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Structure of OKRs

From a leader’s perspective, OKRs are structured around two main questions.

For the Objective: where do I want to lead this business?

The objective determines the company’s direction in leading his team if the instructions and mandate align with the company’s.

For the Key Result: What key metrics do I need to see from my team to achieve this goal?

The key result measures the outcome of strategies employed to meet the objective. Key results should be a mutually exclusive, collectively exhaustive list of outcomes that, once fulfilled, will signal that the objective has been achieved in full.

Determinants of a Successful OKR Framework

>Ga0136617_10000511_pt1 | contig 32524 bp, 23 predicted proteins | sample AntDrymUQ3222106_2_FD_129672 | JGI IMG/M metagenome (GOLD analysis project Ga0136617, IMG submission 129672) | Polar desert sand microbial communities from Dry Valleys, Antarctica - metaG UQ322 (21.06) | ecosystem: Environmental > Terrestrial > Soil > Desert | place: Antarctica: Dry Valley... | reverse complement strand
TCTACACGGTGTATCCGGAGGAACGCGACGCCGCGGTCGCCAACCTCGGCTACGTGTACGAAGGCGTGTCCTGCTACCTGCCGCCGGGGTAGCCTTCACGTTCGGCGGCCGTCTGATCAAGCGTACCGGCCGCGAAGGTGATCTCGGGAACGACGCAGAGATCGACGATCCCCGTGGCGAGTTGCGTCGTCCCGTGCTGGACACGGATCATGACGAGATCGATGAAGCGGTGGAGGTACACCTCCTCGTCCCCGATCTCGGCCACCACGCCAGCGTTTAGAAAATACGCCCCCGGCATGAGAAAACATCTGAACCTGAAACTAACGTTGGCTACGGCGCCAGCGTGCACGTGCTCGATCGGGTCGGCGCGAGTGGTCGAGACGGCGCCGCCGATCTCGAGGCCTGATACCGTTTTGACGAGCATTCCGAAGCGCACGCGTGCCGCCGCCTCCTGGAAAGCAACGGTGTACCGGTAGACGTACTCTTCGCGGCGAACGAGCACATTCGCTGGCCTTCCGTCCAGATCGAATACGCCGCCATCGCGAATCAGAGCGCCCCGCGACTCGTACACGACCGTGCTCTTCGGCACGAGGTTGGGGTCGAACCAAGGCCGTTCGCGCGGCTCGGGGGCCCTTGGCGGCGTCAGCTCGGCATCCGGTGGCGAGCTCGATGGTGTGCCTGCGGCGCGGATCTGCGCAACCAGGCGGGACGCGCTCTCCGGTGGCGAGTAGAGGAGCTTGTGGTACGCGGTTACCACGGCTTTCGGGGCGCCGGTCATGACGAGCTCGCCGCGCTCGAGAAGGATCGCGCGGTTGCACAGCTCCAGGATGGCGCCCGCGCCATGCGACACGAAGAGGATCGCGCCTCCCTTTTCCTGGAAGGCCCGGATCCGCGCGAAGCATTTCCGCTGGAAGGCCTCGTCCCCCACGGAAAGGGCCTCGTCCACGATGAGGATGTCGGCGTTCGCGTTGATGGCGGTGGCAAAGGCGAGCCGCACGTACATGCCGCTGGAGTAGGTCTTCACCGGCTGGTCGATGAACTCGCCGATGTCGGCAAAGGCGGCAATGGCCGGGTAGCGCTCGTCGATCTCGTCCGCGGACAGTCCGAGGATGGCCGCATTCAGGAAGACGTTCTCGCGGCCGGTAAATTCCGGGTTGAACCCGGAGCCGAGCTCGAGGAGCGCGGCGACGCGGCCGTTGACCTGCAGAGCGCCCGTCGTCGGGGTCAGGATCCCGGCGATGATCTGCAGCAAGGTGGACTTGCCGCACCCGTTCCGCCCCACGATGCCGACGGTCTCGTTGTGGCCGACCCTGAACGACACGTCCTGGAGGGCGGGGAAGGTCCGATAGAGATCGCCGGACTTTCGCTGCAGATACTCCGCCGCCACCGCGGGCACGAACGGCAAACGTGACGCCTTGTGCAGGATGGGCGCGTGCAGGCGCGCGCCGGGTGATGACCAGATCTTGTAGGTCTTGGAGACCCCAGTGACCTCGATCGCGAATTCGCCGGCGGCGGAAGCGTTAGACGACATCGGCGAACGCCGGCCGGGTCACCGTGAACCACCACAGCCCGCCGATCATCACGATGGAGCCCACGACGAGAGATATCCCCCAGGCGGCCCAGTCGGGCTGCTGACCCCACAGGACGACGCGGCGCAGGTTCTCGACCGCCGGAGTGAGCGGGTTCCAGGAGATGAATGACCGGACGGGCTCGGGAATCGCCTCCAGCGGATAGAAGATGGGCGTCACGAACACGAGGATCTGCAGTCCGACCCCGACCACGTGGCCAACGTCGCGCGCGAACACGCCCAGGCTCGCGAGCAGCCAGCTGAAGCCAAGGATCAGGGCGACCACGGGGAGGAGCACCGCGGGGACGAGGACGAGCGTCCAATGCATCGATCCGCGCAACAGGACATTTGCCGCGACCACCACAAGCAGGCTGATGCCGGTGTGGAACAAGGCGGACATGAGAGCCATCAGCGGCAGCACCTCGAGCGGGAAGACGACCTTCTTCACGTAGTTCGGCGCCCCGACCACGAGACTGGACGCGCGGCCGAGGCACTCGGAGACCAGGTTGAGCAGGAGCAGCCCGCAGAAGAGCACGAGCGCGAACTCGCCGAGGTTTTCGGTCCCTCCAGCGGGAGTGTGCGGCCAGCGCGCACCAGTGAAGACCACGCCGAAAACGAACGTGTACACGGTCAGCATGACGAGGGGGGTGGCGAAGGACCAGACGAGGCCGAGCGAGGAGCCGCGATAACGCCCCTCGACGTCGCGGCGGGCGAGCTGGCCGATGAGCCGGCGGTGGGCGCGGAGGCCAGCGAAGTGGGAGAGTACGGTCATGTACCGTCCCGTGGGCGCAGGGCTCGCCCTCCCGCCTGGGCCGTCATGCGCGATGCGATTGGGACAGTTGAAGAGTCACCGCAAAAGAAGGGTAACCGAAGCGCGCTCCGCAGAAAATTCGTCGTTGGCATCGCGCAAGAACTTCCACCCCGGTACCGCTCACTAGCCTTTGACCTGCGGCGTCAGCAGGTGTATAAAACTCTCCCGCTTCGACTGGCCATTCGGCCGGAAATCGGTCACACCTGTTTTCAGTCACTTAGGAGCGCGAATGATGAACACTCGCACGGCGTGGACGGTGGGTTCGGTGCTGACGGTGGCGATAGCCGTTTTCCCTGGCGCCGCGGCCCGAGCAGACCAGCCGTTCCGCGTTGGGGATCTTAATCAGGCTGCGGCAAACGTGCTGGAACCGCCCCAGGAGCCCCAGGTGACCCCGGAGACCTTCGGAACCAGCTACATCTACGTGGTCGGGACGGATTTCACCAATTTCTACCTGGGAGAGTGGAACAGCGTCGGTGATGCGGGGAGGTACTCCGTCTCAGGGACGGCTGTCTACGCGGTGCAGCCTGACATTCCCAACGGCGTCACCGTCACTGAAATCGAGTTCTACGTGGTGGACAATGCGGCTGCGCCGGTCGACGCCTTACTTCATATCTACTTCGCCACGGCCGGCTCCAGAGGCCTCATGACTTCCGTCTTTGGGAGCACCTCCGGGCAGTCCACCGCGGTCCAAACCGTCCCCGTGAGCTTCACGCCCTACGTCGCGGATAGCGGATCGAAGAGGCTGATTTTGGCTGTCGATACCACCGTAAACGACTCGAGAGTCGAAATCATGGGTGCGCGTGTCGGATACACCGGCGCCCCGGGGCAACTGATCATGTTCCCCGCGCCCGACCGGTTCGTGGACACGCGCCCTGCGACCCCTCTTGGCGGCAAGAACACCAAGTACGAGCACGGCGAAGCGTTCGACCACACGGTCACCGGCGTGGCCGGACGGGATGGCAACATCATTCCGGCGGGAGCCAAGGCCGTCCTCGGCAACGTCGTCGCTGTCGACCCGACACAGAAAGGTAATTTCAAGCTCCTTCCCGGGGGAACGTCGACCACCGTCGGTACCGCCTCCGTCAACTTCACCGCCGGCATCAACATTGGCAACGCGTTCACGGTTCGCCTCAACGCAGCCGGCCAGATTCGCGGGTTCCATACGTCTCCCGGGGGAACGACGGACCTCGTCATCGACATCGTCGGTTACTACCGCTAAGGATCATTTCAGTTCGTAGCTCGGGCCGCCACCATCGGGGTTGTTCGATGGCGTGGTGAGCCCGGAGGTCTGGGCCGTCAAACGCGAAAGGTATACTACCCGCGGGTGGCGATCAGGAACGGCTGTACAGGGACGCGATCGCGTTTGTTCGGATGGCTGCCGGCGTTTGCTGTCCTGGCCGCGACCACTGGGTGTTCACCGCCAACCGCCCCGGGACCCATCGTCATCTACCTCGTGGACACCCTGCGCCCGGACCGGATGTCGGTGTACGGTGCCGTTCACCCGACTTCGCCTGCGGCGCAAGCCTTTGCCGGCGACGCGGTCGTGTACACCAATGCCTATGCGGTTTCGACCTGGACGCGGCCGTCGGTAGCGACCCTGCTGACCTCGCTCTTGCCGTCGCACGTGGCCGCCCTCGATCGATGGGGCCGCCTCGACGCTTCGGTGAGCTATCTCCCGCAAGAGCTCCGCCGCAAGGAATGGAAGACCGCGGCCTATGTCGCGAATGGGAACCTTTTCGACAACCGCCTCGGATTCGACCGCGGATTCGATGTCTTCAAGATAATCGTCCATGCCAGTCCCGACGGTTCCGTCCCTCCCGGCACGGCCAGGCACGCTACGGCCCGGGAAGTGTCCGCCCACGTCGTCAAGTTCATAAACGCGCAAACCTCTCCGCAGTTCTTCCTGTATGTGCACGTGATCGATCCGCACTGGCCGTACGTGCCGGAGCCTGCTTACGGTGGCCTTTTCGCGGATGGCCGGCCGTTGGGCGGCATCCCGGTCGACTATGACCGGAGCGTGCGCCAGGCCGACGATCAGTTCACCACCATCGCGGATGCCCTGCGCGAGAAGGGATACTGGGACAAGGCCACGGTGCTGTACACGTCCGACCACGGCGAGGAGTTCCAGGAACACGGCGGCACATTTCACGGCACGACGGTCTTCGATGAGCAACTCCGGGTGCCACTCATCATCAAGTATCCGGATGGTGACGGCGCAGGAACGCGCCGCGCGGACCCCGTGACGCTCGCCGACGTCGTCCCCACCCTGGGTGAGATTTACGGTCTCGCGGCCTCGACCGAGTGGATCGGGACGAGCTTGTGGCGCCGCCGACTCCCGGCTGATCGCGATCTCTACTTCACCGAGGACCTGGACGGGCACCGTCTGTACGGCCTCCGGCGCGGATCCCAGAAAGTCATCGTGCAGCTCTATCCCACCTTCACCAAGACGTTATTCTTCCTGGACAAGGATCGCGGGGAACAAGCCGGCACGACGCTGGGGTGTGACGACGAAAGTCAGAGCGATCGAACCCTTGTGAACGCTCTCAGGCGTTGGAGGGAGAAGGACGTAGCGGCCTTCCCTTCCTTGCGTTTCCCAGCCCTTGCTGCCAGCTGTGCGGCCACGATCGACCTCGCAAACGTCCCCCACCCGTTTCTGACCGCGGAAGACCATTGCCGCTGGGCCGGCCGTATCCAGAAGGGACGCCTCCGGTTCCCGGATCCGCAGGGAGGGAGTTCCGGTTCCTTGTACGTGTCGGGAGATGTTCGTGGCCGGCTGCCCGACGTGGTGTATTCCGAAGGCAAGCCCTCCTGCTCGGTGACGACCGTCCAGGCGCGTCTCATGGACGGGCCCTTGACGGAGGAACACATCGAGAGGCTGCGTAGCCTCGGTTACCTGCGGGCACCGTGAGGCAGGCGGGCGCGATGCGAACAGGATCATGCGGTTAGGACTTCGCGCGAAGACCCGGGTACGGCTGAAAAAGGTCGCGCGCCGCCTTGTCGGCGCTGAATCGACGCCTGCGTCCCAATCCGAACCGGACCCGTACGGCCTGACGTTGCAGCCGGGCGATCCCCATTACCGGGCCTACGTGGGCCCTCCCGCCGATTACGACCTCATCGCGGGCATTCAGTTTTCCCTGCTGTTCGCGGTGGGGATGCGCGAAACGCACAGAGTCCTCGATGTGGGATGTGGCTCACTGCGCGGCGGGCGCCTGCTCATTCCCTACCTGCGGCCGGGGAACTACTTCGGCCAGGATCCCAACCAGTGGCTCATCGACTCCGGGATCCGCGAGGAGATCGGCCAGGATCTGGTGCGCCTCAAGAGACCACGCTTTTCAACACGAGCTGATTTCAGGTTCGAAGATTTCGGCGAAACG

The following OKR characteristics can help a leader determine the health of their OKR program:

  • Transparent. All OKRs throughout the organization should be fully transparent, so that each and every team member can learn the top priorities of their peers, leaders, and team members.
  • Ambitious. There is no OKR framework without ambitious goals. If the OKR sets a high bar, the entire team will think strategically to achieve the ambitious outcome within the period.
  • Measurable. Unless you are able to measure progress, you will not know how close you are to achieving your goal. Using KPIs can help you write measurable goals, and an intuitive OKR tool such as Profit.co can help you track the progress of your goals. You can get started on Profit.co for free today.